• LinkedIn
  • YouTube
  • Twitter
  • Facebook
  • Google+

What to ask employees during exit interviews

by on
in Firing,Human Resources,Leaders & Managers,Performance Reviews

Knowing why employees leave is crucial to finding the cause for turnover. And exit interviews can be a great tool to obtain that feedback. Use these tips to make the most of those meetings:

Schedule it in advance. This sends the message that you take the exit interview seriously. Don't squeeze it in as the employee is cleaning out her desk.

Steer clear of personal questions that are illegal to ask in job interviews, such as "Are you married now?" If a departing employee later reapplied and you decided not to rehire her, she could claim that those personal questions made you biased.

Treat any mention of harassment or discrimination the same as you would any similar complaint by another worker. Federal law requires companies to investigate any claims of improper behavior, even if the victim has left the company.

Keep good records of what you hear in exit interviews. Take notes on the employee's actual comments, not your interpretations. Use quotation marks to signify an employee's exact words. Be clear and precise. Imagine a jury reading the notes (which could happen). Don't tape the exit interview; it would make the employee nervous.

Realize that confidentiality doesn't flow both ways during an exit interview. While you can, and should, tell employees that you won't share their comments with other employees, the employee is under no obligation to do the same. So don't bad-mouth other employees or make empty statements like, "We've had a lot of complaints about your boss."

Finally, don't make promises like, "We'll give you a great recommendation." That statement could come back to haunt you.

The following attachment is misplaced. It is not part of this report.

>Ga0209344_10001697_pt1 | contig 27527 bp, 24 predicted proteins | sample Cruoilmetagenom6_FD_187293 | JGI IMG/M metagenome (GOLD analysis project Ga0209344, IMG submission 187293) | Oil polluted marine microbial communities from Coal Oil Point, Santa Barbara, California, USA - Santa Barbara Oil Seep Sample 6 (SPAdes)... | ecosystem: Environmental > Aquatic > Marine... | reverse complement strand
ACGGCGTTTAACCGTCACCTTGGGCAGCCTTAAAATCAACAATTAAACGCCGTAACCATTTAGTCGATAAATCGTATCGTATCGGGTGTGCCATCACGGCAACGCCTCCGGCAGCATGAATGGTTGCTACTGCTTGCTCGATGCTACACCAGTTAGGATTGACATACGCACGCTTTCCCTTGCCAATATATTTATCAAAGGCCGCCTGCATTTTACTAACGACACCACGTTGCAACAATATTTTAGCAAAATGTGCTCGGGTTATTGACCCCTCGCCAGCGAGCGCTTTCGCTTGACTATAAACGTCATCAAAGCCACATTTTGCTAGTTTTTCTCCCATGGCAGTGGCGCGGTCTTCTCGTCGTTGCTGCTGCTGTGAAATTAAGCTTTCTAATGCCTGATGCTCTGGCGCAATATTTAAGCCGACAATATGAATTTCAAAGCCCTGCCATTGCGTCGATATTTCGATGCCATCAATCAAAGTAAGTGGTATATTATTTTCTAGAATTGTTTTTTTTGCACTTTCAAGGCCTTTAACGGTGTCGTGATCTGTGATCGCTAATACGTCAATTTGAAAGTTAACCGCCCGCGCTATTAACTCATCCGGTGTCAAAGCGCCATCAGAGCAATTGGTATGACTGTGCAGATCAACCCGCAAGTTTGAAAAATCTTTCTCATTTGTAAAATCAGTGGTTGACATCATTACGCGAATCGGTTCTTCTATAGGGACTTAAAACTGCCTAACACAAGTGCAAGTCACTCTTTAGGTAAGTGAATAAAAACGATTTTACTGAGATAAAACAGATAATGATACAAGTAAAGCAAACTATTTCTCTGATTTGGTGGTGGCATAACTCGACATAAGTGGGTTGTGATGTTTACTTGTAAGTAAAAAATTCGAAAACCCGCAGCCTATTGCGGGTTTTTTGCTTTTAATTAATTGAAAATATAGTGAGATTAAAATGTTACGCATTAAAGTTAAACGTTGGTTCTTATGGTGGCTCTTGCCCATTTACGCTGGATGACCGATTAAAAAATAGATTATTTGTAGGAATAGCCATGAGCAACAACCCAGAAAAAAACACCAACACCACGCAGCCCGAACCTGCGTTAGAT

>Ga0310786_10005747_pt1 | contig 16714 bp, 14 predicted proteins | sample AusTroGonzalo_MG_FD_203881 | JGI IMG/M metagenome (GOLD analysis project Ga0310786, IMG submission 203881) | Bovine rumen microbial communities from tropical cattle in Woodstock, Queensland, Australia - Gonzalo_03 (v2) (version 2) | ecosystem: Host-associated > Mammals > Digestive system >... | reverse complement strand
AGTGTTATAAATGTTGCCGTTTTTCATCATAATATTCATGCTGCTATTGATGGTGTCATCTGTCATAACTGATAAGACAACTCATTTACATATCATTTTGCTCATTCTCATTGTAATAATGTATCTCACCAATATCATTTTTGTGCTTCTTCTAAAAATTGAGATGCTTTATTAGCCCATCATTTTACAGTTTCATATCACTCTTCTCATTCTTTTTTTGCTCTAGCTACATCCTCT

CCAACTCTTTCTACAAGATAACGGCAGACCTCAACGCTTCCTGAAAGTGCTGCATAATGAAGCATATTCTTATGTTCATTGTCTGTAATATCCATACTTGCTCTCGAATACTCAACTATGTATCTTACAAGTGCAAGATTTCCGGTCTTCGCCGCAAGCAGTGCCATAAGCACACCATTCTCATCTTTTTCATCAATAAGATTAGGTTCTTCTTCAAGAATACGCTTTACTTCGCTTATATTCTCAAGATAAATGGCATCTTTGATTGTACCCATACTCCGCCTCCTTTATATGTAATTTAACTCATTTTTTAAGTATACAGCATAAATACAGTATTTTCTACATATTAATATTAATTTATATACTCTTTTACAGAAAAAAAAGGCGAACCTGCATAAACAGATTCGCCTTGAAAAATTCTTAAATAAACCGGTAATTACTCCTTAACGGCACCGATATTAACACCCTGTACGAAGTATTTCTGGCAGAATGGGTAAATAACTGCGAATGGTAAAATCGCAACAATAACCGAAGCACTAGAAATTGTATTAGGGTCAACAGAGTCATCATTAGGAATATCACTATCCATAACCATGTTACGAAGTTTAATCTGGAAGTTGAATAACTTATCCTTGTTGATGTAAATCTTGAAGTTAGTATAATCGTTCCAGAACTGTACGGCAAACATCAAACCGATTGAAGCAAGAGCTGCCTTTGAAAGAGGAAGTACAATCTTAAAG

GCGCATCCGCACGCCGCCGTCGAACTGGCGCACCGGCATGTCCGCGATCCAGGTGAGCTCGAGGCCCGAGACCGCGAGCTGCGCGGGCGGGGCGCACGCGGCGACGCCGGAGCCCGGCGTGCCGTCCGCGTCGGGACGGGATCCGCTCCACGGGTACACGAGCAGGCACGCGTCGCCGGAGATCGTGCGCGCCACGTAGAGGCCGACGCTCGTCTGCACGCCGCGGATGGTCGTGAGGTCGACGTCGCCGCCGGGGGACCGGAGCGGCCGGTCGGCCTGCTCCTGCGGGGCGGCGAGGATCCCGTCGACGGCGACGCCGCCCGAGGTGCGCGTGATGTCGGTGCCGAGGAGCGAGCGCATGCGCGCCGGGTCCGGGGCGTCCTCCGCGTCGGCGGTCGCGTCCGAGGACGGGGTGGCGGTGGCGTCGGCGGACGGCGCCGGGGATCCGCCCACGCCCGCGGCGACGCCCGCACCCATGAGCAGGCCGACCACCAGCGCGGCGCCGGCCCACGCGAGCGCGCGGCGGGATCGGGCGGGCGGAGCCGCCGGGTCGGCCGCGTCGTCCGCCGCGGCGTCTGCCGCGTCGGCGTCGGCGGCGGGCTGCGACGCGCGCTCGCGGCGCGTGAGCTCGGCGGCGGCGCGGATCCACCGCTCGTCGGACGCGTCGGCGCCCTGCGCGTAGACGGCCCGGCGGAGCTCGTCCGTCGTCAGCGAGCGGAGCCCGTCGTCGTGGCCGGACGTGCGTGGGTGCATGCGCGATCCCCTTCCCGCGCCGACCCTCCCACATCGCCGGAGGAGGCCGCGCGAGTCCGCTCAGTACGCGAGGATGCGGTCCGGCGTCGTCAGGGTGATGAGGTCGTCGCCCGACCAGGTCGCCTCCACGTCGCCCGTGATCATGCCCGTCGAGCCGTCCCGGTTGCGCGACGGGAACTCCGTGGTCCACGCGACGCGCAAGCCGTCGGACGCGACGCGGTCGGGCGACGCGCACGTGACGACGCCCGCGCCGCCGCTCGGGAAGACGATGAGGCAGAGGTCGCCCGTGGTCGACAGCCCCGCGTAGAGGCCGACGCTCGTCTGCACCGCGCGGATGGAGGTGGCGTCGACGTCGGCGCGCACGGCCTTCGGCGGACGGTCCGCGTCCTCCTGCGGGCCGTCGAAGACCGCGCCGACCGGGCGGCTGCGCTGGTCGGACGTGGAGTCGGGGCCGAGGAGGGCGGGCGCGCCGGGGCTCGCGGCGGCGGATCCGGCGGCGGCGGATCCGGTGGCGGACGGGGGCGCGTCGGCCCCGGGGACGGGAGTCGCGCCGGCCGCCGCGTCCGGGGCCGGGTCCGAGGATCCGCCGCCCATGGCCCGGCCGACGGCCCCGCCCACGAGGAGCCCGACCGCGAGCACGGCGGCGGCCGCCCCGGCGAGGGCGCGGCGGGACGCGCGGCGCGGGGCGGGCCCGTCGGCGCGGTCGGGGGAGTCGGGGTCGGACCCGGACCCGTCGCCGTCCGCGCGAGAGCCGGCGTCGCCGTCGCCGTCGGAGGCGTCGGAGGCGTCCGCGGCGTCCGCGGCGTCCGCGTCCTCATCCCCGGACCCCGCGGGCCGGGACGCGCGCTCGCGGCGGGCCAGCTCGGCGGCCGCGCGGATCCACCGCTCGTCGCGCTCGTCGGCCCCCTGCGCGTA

11 effective, legal questions

Here are some questions to help you design your own exit interview template:

  1. What factors led you to accept a job with us?
  2. Have your feelings changed since then?
  3. How would you describe the level of training you received here?
  4. How would you rate your job performance here?
  5. How would you rate the following aspects of your employment here? (List items such as pay, benefits, work environment and performance reviews, alongside a rating chart of excellent, good, fair and poor.)
  6. What did you enjoy about working here?
  7. How would you rate your supervisor in the following areas? (List items such as fairness, recognition, follows policy, encourages feedback, commu- nicates effectively and knows how to do his/her job, alongside a rating chart.)
  8. If you returned to our company, would you like to work for the same supervisor?
  9. Are you leaving for a similar job?
  10. What role does salary play in your decision to leave?
  11. What could we have done to prevent you from leaving?

Like what you've read? ...Republish it and share great business tips!

Attention: Readers, Publishers, Editors, Bloggers, Media, Webmasters and more...

We believe great content should be read and passed around. After all, knowledge IS power. And good business can become great with the right information at their fingertips. If you'd like to share any of the insightful articles on BusinessManagementDaily.com, you may republish or syndicate it without charge.

The only thing we ask is that you keep the article exactly as it was written and formatted. You also need to include an attribution statement and link to the article.

" This information is proudly provided by Business Management Daily.com: http://www.businessmanagementdaily.com/1730/what-to-ask-employees-during-exit-interviews "

Leave a Comment